So with this new tool, Microsoft uses its machine learning smarts to prioritize threads and present them to its customers for remediation.

To Spataro, these announcements come down to the fact that Microsoft is slowly morphing into more of a security company than ever before. “I think we’ve made a lot more progress than people realize,” he said. “And it’s been driven by the market.” He noted that its customers have long asked Microsoft to help them protect their endpoints. Now, he argues, customers have realized that Microsoft is now moving to this person-centric approach (instead of a Windows-centric one) and that the company may now be able to help them protect large parts of their systems. At the same time, Microsoft realized that it could use all of the billions of signals it gets from its users to better help its customers proactively.

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Windows Virtual Desktop is now in public preview

Last year, Microsoft announced the launch of its Windows Virtual Desktop service. At the time, this was a private preview, but starting today, any enterprise user who wants to try out what using a virtual Windows 10 desktop that’s hosted in the Azure cloud looks like will be able to give it a try.

It’s worth noting that this is very much a product for businesses. You’re not going to use this to play Apex Legends on a virtual machine somewhere in the cloud. The idea here is that a service like this, which also includes access to Office 365 ProPlus, makes managing machines and the software that runs on them easier for enterprises. It also allows employers in regulated industries to provide their mobile workers with a virtual desktop that ensures that all of their precious data remains secure.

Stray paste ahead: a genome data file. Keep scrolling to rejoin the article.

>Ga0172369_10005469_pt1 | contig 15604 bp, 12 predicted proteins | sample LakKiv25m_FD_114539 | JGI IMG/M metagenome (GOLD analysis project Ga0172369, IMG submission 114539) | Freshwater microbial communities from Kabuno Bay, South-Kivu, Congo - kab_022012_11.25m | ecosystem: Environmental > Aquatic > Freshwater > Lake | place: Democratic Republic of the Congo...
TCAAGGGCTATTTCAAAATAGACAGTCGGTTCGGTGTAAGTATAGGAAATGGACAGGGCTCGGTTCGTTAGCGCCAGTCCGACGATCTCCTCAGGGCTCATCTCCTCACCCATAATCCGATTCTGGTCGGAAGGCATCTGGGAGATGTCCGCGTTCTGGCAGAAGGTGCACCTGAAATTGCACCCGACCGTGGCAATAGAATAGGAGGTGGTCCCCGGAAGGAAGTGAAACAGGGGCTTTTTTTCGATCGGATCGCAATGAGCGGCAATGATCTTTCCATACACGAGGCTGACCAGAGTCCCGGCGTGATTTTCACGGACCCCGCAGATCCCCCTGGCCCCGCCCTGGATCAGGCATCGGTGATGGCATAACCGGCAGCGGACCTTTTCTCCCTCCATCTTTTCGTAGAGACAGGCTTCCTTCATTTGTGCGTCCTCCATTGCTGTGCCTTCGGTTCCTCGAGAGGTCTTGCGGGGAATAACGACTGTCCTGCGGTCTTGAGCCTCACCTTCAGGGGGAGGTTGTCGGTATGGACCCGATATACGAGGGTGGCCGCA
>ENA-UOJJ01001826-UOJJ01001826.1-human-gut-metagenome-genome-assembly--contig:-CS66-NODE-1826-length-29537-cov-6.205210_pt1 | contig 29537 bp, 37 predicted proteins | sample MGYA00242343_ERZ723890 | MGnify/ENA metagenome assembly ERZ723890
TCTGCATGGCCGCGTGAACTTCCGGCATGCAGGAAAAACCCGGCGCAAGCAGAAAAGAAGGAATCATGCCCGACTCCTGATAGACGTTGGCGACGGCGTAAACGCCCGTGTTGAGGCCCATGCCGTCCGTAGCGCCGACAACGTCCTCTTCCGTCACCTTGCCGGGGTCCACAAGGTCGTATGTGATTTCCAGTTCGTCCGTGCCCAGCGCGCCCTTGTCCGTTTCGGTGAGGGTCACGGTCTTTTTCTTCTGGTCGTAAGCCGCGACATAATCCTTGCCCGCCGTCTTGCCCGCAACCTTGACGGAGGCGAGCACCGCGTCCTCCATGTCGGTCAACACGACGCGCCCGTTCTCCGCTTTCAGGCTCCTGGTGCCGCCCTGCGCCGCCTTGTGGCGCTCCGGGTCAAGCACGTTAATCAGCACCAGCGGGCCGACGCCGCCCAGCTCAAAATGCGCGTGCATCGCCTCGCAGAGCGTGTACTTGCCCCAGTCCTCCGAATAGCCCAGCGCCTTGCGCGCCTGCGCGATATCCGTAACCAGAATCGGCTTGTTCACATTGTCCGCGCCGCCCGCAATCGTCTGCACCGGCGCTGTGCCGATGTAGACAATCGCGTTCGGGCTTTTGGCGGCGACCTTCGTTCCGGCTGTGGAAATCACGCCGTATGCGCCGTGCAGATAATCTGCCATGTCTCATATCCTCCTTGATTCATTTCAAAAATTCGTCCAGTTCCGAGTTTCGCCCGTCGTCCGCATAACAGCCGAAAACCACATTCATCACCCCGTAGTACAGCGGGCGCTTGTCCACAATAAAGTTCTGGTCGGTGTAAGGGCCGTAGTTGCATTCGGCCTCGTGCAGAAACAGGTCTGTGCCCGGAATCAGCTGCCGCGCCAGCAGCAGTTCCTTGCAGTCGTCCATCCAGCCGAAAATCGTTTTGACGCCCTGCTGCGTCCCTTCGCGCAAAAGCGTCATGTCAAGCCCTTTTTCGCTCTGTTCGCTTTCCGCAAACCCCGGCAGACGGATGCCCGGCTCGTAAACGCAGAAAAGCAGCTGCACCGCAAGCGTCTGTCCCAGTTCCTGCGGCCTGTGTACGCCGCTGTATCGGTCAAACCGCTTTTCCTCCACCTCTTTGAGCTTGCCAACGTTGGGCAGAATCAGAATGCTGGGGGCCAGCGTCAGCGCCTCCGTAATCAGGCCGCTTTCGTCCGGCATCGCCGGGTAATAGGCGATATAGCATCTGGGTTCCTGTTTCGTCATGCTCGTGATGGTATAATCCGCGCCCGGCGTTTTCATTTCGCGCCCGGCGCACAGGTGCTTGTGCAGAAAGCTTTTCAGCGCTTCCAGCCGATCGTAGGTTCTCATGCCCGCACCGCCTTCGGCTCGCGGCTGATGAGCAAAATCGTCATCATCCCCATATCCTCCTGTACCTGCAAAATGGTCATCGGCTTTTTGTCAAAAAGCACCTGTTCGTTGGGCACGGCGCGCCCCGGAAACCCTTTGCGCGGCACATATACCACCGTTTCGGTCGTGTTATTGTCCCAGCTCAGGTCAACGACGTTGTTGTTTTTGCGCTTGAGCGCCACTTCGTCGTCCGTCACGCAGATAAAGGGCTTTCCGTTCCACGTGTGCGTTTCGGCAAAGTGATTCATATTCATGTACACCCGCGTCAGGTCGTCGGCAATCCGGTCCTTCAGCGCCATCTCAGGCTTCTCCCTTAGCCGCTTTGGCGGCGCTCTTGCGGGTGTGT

One stand-out feature here is that businesses can run multiple Windows 10 sessions on a single virtual machine.

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It’s also worth noting that many of the features of this service are powered by technology from FSLogix, which Microsoft acquired last year. Specifically, these technologies allow Microsoft to give the non-persistent users relatively fast access to applications like their Outlook and OneDrive applications, for example.

For most Microsoft 365 enterprise customers, access to this service is simply part of the subscription cost they already pay — though they will need an Azure subscription and pay for the virtual machines that run in the cloud.